After an illustrious career spanning 32 vintages, Ed Sbragia is leaving Beringer. The exact wording of his new association with Beringer will be wine master emeritus. But as he told me today, he’s effectively turning over winemaking duties to his long-time assistant, Laurie Hook, who has worked with him for 21 years, and he will be a paid consultant.
“It’s kind of bittersweet,” Sbragia, 59, said. “I’m not really leaving, but I need to spend more with Sbragia” – his winery in Sonoma’s Dry Creek Valley – and it’s time to turn over responsibilities to Hook, who is capable of maintaining the winery’s high standards of quality.
This rise of Beringer from the 1970s to today is one of the more remarkable turnaround and modern success stories in wine. While the winery in St. Helena is historic (it was founded in 1876 by the Beringer family), like most Napa wineries, it suffered through hard times from Prohibition on and by the 1960s and early 1970s made wines that were mostly ordinary--or less than that.
In the 1970s, the owners, headed by the family that owned Nestle, made a commitment to revamp Beringer. The entire team – from winemakers such as Myron Nightingale and vineyard manager Bob Steinhauer to the men who oversaw the entire company, including Mike Moone and Walt Klenz -- was on a mission. They set out to prove that they could make great wines and they did, first by eliminating marginal wines, and then by acquiring great vineyards and assembling a great wine team.
Under Sbragia’s tenure, two wines in particular – the Private Reserve Cabernet and Private Reserve Chardonnay – came to define the level of excellence. Also at the level of the Private Reserves, Sbragia created a Sbragia Limited Reserve Chardonnay, fine-tuned the Bancroft Vineyard Howell Mountain Merlot and continued to improved the Nightingale dessert wine, named after Myron.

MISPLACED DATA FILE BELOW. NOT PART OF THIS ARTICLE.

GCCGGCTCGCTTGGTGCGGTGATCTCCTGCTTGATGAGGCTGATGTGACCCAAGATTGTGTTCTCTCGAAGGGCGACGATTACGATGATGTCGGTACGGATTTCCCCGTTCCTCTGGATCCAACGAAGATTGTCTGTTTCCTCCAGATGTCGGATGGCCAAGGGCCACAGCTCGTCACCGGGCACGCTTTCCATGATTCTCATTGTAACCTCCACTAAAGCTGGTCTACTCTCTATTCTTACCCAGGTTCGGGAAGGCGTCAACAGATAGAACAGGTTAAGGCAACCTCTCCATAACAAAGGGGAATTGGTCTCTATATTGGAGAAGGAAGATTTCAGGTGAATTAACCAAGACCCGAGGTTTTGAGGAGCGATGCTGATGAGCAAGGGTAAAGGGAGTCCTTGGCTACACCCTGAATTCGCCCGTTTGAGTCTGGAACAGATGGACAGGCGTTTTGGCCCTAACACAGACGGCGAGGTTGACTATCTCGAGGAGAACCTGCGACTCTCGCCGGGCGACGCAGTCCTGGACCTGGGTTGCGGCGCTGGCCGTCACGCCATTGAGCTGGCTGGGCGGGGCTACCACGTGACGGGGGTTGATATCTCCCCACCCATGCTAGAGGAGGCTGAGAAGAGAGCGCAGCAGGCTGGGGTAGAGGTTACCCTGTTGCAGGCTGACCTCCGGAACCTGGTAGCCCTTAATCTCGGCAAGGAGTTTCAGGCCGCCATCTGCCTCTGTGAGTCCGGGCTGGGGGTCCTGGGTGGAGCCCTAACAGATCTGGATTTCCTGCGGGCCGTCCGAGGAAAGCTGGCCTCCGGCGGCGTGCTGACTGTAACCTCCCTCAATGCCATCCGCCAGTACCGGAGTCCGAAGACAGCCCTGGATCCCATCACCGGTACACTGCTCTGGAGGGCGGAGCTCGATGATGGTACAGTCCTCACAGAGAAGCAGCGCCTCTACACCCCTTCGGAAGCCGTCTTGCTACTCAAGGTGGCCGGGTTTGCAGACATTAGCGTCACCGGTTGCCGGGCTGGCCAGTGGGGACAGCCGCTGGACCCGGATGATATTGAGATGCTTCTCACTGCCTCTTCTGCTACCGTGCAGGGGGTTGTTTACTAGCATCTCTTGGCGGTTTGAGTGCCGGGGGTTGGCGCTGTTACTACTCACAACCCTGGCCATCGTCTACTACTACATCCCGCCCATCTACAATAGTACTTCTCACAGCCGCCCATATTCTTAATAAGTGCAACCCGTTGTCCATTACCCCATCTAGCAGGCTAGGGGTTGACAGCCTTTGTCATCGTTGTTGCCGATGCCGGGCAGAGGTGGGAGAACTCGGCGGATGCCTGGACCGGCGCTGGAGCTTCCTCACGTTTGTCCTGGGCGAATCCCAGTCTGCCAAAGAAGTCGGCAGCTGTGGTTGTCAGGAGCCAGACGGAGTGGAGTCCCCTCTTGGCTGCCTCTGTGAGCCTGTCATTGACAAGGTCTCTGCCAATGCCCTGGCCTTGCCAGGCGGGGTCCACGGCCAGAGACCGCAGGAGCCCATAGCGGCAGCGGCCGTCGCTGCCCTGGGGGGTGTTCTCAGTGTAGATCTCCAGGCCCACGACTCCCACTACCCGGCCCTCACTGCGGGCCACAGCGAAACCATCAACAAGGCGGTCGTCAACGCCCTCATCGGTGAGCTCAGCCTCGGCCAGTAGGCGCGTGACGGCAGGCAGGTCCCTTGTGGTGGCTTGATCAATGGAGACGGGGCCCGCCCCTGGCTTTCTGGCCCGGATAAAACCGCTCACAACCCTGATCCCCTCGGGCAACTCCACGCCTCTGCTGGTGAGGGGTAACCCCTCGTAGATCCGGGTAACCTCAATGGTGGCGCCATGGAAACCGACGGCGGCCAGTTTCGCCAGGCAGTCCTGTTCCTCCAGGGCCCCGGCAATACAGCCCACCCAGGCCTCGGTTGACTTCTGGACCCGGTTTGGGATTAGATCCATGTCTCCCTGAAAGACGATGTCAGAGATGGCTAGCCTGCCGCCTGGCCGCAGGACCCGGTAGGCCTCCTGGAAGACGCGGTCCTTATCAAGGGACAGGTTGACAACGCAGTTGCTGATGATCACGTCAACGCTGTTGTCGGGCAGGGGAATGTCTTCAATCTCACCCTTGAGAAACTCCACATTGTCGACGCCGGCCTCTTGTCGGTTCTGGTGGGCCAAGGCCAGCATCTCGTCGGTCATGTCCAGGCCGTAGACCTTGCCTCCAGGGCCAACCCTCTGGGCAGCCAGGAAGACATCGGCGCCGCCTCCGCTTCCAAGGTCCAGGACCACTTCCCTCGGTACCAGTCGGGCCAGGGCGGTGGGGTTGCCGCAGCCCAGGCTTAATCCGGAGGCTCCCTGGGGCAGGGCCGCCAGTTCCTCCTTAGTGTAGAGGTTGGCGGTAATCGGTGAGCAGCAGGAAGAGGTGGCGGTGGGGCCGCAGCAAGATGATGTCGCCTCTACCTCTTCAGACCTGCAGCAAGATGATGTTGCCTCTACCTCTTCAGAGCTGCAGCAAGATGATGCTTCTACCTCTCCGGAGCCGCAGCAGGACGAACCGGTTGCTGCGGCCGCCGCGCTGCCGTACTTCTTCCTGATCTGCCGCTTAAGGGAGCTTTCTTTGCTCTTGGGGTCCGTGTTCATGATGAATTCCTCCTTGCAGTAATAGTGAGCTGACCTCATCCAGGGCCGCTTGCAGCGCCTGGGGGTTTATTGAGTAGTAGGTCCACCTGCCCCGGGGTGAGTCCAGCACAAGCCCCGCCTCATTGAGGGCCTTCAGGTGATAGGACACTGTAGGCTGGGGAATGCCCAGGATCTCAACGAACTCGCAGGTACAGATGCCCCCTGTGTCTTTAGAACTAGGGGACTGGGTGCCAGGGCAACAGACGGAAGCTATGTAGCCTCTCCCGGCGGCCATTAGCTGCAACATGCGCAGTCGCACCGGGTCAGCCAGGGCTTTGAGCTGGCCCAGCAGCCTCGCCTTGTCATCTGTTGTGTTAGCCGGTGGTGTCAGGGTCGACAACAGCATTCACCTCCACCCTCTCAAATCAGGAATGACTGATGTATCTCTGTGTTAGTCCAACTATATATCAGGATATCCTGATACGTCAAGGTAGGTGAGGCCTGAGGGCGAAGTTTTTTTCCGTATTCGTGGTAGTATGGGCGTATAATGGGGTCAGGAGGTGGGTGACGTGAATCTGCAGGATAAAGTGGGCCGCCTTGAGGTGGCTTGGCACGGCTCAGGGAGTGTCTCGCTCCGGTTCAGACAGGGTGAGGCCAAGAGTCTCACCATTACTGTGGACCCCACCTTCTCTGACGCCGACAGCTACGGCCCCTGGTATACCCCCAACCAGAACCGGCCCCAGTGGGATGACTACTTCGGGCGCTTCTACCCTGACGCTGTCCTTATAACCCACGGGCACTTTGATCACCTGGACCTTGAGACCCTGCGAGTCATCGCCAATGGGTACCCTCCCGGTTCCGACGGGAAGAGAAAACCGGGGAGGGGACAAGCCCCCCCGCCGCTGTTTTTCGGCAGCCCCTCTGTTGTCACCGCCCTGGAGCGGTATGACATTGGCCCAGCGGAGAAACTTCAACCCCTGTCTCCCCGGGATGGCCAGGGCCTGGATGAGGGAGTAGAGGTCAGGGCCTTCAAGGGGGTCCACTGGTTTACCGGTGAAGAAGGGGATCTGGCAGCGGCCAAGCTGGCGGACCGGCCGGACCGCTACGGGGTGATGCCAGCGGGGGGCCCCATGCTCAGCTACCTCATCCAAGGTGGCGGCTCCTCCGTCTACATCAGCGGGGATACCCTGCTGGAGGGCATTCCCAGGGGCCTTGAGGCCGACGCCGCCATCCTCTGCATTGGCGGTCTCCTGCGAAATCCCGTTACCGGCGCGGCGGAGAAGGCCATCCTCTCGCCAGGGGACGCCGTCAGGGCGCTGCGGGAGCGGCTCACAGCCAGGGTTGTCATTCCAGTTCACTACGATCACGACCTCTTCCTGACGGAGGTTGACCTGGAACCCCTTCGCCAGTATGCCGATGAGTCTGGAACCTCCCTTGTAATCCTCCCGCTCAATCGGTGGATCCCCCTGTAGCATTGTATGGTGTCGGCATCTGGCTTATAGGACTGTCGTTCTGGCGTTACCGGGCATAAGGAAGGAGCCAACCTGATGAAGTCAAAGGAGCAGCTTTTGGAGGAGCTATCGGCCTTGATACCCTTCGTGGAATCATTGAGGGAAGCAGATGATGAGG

And while the Private Reserves typically garnered the glowing reviews, the rest of the lineup – from the Knights Valley reds and whites to the more basic Napa Valley Cabernet and Chardonnay -- has stood for great quality and value.
What made Beringer’s and Sbragia’s accomplishments even more telling was that they were able to create great wines on a grand scale, and two of Sbragia’s wines, the 1986 Private Reserve Cabernet and the 1994 Private Reserve Chardonnay, were named Wine Spectator Wines of the Year.
A couple of years ago, Sbragia hinted to me that he was ready to depart, after 25 years. But when Beringer’s brass got wind of that, they made him an offer he couldn’t refuse: His own wine company and, according to my sources, a handsome raise.
But now he’s ready to turn over the controls to Hook, who is a very talented, no-nonsense winemaker who knows the vineyards, the house style and how to maintain quality control. It’s the quality control issue that’s vital for any elite wine company, since the temptation for the sales and marketing departments is to increase production, and that typically means cutting some corners and sacrificing quality. I don’t doubt for a minute that Hook will seek to even outdo Sbragia. Here’s hoping she gets the same kind of respect and support from the corporate execs as they gave Sbragia and that Beringer’s wines will continue to represent the utmost in quality.
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